Pent-up Demand: Derry introduced weekend takeout suppers from Roots Chicken Shak that featured pork chops or sausage-laced Louisiana red beans and cornbread. “I have never seen my phone ring as fast,” she says. “I have never responded to emails as quickly.” Elizabeth Lavin

Awards

Tiffany Derry’s Roots Southern Table Makes the New York Times Restaurant List

The chef’s Farmers Branch restaurant, which opened in June, is a love letter to Southern cuisine: its roots and its possibilities.

Last June, I sat down with chef Tiffany Derry. She was interviewing cooks and performing some recipe R&D ahead of opening Roots Southern Table, her newest and perhaps most personal restaurant to date.

“If I’m being really honest,” Derry told me this summer, she was feeling “nervous, excited, a little anxious” about opening her Farmers Branch restaurant. How would her vision of Southern cuisine be received as a food so personal to so many? It’s personal for Derry, too. Her mother’s gumbo is on the menu—mom’s butter cake, too. “She’s a lot of my inspiration,” said Derry.

At Roots, Derry melds comfort with contemporary in a way that eludes any sense of pretension. It’s balanced. There’s a familiarity and yet a wonderful discovery that happens no matter how many cast-iron corn breads you’ve had in your life.

In her Pekin Duck dish, there’s crispy duck skin on the breast alongside confit leg and thighs; meanwhile, the duck offal (livers, gizzards, heart) is cooked down into the accompanying dirty rice. The latter is an ode to Derry’s mother’s own chicken dirty rice. Even a dish as simple as black-eyed pea hummus takes on meaning: hers, a smooth-as-silk iteration full of flavor, is connected to memories of her grandmother cooking a pot of those peas for supper.

“I think people will be so surprised because the idea of Southern, a lot of times people talk about specific dishes like…fried chicken, mac and cheese,” Derry said. “But for us, Southern is about the land, about the water, about the people who live in the South and what they contribute to Southern cuisine.”

That shines through at Roots Southern Table, and it shines through Derry as chef, too. You might already recognize her from appearances on television shows like Top Chef. If you’ve been to her fast-casual spot, Root Chicken Shak, then you’ve likely formed a borderline obsessive bond with her signature duck fat fried chicken. There’s no mistaking Derry has been on a steady rise, both locally and nationally, in the world of culinary acclaim.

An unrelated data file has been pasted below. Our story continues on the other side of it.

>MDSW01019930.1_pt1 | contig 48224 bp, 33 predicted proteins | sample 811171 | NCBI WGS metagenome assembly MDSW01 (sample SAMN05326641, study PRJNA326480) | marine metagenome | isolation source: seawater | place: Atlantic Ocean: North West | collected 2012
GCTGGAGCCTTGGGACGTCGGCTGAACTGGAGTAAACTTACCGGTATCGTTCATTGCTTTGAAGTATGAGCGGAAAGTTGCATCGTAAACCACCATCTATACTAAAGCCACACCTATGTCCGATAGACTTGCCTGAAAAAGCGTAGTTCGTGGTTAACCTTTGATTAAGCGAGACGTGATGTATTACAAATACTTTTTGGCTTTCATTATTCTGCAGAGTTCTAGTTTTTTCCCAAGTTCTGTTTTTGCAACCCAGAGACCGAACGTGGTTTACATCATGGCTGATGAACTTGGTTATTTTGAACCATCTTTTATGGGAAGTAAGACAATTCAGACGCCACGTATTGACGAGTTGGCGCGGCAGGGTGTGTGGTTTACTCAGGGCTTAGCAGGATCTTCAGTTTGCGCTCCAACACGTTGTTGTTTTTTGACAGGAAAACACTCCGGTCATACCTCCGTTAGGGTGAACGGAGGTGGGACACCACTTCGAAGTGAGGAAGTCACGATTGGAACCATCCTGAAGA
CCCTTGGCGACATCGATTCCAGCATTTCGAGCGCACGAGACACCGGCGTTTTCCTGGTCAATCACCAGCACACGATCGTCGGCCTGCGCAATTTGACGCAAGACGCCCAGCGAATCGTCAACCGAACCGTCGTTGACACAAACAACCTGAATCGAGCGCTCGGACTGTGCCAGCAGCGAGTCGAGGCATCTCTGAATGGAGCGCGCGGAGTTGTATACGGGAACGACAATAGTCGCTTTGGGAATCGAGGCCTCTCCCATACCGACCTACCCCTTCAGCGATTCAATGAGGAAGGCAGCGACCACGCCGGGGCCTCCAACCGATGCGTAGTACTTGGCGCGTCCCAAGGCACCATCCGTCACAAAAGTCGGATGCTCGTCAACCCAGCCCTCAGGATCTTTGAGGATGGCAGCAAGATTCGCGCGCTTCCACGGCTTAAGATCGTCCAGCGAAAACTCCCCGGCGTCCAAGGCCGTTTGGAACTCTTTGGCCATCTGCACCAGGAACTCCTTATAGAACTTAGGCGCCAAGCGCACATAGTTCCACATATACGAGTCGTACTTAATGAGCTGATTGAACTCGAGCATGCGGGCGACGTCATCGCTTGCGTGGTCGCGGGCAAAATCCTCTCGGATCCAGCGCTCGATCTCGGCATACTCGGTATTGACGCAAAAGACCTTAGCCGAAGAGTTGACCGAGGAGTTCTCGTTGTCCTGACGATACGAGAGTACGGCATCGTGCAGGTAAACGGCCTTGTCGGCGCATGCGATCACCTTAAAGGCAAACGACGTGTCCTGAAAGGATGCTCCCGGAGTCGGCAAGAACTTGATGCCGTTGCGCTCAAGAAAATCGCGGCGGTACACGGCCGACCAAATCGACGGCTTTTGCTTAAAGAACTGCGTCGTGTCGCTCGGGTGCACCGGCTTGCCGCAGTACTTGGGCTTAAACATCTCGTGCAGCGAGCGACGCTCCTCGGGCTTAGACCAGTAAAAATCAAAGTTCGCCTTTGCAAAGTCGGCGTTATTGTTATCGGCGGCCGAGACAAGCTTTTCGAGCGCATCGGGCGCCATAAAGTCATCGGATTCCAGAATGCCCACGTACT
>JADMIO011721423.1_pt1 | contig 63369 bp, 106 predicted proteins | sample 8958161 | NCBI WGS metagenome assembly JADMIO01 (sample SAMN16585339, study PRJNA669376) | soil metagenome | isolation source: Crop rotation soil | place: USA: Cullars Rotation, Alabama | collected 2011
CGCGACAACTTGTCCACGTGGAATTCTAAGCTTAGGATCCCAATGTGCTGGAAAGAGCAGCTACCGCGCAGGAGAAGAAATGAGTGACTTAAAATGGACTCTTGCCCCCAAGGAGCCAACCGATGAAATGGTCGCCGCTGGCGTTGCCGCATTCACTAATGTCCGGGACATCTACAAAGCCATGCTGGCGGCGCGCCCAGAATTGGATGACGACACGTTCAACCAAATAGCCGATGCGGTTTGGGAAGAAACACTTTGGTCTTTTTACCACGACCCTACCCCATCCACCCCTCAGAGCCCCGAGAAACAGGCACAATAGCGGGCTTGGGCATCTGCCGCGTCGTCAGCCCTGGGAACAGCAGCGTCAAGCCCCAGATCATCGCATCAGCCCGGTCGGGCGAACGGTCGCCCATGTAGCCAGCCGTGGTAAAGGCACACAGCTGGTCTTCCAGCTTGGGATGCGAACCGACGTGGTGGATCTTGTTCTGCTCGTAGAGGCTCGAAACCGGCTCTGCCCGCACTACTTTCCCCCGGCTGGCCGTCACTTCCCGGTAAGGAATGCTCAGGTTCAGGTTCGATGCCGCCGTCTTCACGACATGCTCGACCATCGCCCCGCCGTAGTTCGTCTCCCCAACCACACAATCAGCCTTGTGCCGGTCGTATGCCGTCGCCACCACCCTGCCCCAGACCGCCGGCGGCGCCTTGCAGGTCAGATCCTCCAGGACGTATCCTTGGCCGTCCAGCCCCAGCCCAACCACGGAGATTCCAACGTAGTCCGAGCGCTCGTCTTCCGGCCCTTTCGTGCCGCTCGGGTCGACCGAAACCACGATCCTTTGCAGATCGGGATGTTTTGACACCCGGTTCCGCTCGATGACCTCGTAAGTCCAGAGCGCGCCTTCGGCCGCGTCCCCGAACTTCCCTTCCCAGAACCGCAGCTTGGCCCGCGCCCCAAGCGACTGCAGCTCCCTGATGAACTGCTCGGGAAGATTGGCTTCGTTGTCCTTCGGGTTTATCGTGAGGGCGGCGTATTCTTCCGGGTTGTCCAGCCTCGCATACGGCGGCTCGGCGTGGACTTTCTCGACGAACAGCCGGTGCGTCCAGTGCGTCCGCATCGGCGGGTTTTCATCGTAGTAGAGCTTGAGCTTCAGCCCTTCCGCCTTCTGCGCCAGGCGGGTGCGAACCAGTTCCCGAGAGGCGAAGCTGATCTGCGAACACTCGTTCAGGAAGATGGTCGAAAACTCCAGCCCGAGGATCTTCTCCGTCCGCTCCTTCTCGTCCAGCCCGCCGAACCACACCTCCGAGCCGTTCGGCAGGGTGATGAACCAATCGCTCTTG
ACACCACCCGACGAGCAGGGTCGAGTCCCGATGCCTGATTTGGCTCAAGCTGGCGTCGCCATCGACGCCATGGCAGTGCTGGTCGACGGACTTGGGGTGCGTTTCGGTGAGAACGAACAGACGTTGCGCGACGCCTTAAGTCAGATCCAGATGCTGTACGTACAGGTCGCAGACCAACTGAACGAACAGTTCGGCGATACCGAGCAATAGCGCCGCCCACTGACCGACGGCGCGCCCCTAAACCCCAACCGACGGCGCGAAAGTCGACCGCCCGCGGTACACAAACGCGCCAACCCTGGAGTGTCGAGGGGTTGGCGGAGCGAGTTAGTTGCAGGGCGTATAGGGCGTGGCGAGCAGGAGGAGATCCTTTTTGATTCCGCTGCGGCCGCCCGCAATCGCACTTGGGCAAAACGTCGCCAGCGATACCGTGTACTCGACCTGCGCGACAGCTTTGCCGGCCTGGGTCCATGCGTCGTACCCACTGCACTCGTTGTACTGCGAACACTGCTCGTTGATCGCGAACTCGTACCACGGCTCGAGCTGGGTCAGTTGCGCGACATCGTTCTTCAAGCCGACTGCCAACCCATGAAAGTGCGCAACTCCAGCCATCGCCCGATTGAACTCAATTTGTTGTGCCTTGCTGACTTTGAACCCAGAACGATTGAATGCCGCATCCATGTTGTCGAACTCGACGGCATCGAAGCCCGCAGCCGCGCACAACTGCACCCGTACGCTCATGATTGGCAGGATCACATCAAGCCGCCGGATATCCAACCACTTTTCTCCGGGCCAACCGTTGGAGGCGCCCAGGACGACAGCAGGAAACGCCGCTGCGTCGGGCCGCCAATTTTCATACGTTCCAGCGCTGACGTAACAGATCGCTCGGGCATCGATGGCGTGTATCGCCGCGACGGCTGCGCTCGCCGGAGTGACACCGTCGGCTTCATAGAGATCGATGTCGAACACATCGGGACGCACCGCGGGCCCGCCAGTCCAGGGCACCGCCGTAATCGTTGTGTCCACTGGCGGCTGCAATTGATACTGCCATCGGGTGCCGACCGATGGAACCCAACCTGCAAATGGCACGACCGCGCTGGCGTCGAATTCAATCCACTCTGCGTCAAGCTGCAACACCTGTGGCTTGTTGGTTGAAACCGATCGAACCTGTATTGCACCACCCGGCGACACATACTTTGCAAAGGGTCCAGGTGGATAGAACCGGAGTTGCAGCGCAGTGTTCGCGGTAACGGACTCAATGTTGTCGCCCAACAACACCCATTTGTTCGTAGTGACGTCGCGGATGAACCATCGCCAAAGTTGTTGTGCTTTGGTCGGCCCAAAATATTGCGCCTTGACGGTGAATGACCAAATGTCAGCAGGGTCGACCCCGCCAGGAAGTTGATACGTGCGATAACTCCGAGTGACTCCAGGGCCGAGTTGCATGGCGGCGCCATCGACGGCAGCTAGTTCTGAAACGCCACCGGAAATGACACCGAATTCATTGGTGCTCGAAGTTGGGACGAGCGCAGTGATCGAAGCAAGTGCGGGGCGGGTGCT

This week, the New York Times released its 2021 Restaurant List. The collection of 50 restaurants across the country is meant to represent the “most vibrant and delicious restaurants in 2021,” according to the Times. They aren’t ranked. They aren’t all new, even. What all of them do, though, both new and old, is “beckon us back to the table.”

Four other Texas restaurant made the list: Sylvia’s in Brownsville, Birdie’s in Austin, San Antonio’s Fish Lonja, and Blood Bros. BBQ of Bellaire, just south of Houston. A rousing round of applause to all the gastronomic paladins.

If Derry still harbors any anxieties that Roots is not only part of a moment but a (major) part of a movement, let this week be a heartening reminder. She’s repping North Texas from the Branch and well beyond. Now, I’m really hankering for her duck offal dirty rice and an icy gin cocktail.


This first appeared in Wednesday’s weekly SideDish newsletterSign up here so you don’t miss the latest food and drink news and stories.

Newsletter

Our SideDish newsletter features Dallas’s newest dining spots, scrumptious recipes from local restaurants, and news on breweries, cocktail hours and more.

Find It

Search our directories for...

Restaurants

Restaurants

Bars

Bars

Tex-Mex

Tex-Mex

BBQ

BBQ

View All

View All

Comments